As part of a two-and-a-half week road trip to the Southwest, this year I attended the penultimate Moab Photography Symposium. The symposium itself (and the Terrific Trio workshop immediately before it) are worth at least one post by themselves, but I want to concentrate on the upshot, which is that I committed printer when I got home.
And in my usual fashion, I went pretty big. When I walked into Glazer's Camera Supply in South Lake Union (just blocks from my old job at Amazon) looking for a printer, ink, paper samples, and advice, I was 95% sure I was picking between an Epson P800 and a Canon PRO-1000, with the initial edge going to the Epson because of its paper roll support (important for printing panoramas).
After 20 minutes or so of conversation with Dana (the reason I support my local camera shop and try to buy a minimum of 1/3 - 1/2 of my gear from them, in addition to anything I need significant advice about, is this kind of knowledgeable support), the benefits of the Canon were convincing me. In no specific order, they included: current deals on the printer plus about $400 in free paper, a $300 rebate, separate channels for photo black and matte black, higher build quality, hack to use bigger paper, and a previous lifetime's worth of Canon loyalty. On the down side, there is no straight media path, the thickest media I can put into the Canon is about half the thickness of the Epson's ability, and I need a hack to print a large pano.
Regardless, I wasn't being steered to something I hadn't considered, and the reviews on the Canon have been good, so I went for it. It came with five boxes (125 sheets) of 17x22 Canon paper, and I threw in a couple of sample backs of Moab and Canon 8x10 sheets. I screwed up by not getting a pile of 4x6 pages for initial testing. Getting the whole thing into the car alongside a cooler full of Costco meat (see previous posting on new pellet smoker) and the dog wasn't trivial, but part of the Glazer's service included a hand truck and Dana's help lifting and pushing. I left the printer box in the car until Kiernan got home, and he helped me get it inside.
Next problem: this thing is NOT small. The basic printer footprint is about 18"x30", but the 18" expands to nearly three times that when the paper feed tray and paper catching tray are open. And it weighs 70 pounds, so it requires its own piece of furniture. Plus storage for paper boxes and archival boxes for prints. Without much hope, I visited Storables at U-Village when I went to the Apple Store. And they surprised me by having a technology that seemed to do the trick: their Industrial Post Steel Wire Shelving, which is an easily assembled, more attractive and flexible version of Gorilla Shelves. With each shelf rated for 300 pounds and each rack rated for 2000, all I needed to do was figure out my needs. I sketched a few ideas, measured a space in my office, and spent about a day throwing shit out and packing shit more efficiently to get the space I needed next to my desk.
The shelving went together as easily as described (perhaps more so) and I wrestled the printer box (which could easily hold at least one body, in my inexperienced estimation) downstairs into my office, lifted the printer out onto the top shelf (easier than it should have been -- Canon ships the printer in a bag with handles which is designed with handles to lift the printer out), removed the 20+ bits of orange and yellow tape, plastic, foam, and so on which protected the printer during transit, installed the print head and so many ink cartridges I lost track (apparently they are individually keyed so that you can't put them in the wrong place, but I never tried because the labeling was so clear so I can't confirm that), and ran the setup program. Which, contrary to my previous experience with Canon software, was reasonably clear and did a good job, even avoiding me having to enter my wifi password via a four direction keypad on the printer. It takes quite a while for the printer to set itself up, and the process is rather noisy as the print head moves around, the vacuum feed system blows air here and there, and the ink cartridges are milked to fill in the lines to the head. There's also apparently some kind of ink agitation system built in (I think Dana mentioned ball bearings in the cartridges) that rattles a bit. The whole process of unpacking and setup probably took a couple of hours, but I was in no hurry and wanted to get it right.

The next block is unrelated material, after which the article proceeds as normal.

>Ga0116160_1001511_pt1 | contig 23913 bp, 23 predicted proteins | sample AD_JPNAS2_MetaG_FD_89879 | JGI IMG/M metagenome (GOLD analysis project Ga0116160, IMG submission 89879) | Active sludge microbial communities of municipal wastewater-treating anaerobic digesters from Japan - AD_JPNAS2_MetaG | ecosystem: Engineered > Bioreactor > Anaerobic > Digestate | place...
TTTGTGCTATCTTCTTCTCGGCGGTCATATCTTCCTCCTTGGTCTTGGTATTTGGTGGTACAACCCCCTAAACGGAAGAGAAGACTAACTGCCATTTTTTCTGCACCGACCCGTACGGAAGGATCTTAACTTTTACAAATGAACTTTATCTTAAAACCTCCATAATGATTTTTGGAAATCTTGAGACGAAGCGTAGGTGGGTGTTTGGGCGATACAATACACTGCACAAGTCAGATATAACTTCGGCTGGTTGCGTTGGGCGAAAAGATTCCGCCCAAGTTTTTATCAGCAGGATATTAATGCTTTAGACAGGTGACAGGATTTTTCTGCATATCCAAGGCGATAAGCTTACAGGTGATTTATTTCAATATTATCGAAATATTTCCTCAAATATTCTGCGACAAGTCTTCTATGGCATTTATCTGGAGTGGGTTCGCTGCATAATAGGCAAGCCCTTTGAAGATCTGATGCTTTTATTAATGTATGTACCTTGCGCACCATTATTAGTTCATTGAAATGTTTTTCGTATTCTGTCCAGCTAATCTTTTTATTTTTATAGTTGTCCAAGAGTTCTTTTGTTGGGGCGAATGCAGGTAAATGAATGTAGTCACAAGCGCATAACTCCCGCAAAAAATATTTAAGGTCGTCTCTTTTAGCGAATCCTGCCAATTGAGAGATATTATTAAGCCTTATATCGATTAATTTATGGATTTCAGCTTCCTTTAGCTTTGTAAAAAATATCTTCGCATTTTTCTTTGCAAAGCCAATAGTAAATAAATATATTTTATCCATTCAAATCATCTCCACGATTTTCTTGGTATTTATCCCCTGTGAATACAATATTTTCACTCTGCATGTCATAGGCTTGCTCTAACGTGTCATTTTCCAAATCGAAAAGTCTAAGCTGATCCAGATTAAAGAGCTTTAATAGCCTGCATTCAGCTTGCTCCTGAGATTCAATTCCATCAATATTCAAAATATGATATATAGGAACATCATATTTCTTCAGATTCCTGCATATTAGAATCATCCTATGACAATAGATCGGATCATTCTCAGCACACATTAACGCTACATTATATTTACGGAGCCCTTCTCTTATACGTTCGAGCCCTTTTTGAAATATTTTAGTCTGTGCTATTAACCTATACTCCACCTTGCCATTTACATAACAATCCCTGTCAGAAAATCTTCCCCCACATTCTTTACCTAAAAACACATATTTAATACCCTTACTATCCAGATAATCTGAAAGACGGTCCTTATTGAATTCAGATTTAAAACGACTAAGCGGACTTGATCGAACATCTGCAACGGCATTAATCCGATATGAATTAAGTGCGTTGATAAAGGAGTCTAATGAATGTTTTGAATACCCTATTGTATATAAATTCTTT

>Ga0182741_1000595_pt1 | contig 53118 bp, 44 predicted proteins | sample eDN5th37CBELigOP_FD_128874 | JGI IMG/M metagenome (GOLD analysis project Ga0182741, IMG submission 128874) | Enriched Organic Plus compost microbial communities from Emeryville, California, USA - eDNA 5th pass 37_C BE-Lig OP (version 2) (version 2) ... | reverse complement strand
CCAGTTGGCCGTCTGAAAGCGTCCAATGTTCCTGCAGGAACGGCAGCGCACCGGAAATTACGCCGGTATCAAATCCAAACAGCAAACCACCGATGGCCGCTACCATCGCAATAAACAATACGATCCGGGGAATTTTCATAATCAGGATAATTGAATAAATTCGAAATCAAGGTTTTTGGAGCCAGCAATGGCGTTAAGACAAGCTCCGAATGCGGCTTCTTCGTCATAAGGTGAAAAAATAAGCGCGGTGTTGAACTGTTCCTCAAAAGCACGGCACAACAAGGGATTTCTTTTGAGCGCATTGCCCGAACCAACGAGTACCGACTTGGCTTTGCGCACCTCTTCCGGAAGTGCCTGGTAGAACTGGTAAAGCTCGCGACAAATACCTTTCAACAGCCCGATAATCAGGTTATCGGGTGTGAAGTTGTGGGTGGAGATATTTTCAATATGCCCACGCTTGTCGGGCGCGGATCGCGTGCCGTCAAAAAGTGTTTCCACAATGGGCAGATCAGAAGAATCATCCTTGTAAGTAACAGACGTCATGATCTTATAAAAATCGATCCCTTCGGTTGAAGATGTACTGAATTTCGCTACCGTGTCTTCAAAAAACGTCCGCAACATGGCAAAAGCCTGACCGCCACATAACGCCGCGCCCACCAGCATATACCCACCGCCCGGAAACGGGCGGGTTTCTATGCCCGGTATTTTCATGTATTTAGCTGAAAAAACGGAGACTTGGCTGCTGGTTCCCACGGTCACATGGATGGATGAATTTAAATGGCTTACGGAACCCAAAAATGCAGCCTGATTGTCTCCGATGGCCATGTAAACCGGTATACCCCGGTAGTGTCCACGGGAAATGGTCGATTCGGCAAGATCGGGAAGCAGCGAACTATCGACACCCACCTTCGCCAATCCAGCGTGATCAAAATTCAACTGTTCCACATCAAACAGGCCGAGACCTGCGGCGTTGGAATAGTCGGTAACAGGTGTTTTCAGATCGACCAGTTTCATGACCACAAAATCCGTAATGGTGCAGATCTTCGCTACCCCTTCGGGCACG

Upon realizing that the bulk of the paper I had was 17x22, and the smallest was 8x10, I stopped at Office Depot and bought a box of 100 sheets of 4x6 HP semi-gloss photo paper. I figured that if there were going to be big problems, starting small was a good idea.
Remarkably, the process is pretty straightforward at my current level of understanding. It's annoying to have to print via the "Plug-in Extras" menu, and I wish Canon's Print Studio Plus did a better job of understanding borders, but it's OK. I'm unclear as yet whether the printer's idea of what kind of paper overrules PSPs or vice versa, and I'm pretty sure I'm going to try out an additional printing manager (possibly PrinTao, possibly something else) at least to implement that pano hack and probably to manage paper types. B&W prints on the HP paper are a bit warm, and I need to work on that, but I haven't even gotten a custom profile for this printer yet. It may also be the paper, not the ink. Things to investigate, things to learn. Things to become (or resist becoming) obsessed about :-).
It will be an adventure. I shall remain steadfast in memory of Mark Hamburg's immortal statement (Mark was the architect on Photoshop when I was at Adobe):
"Color Is Hard"
(Originally posted to my personal blog @ Mischievous Ramblings II)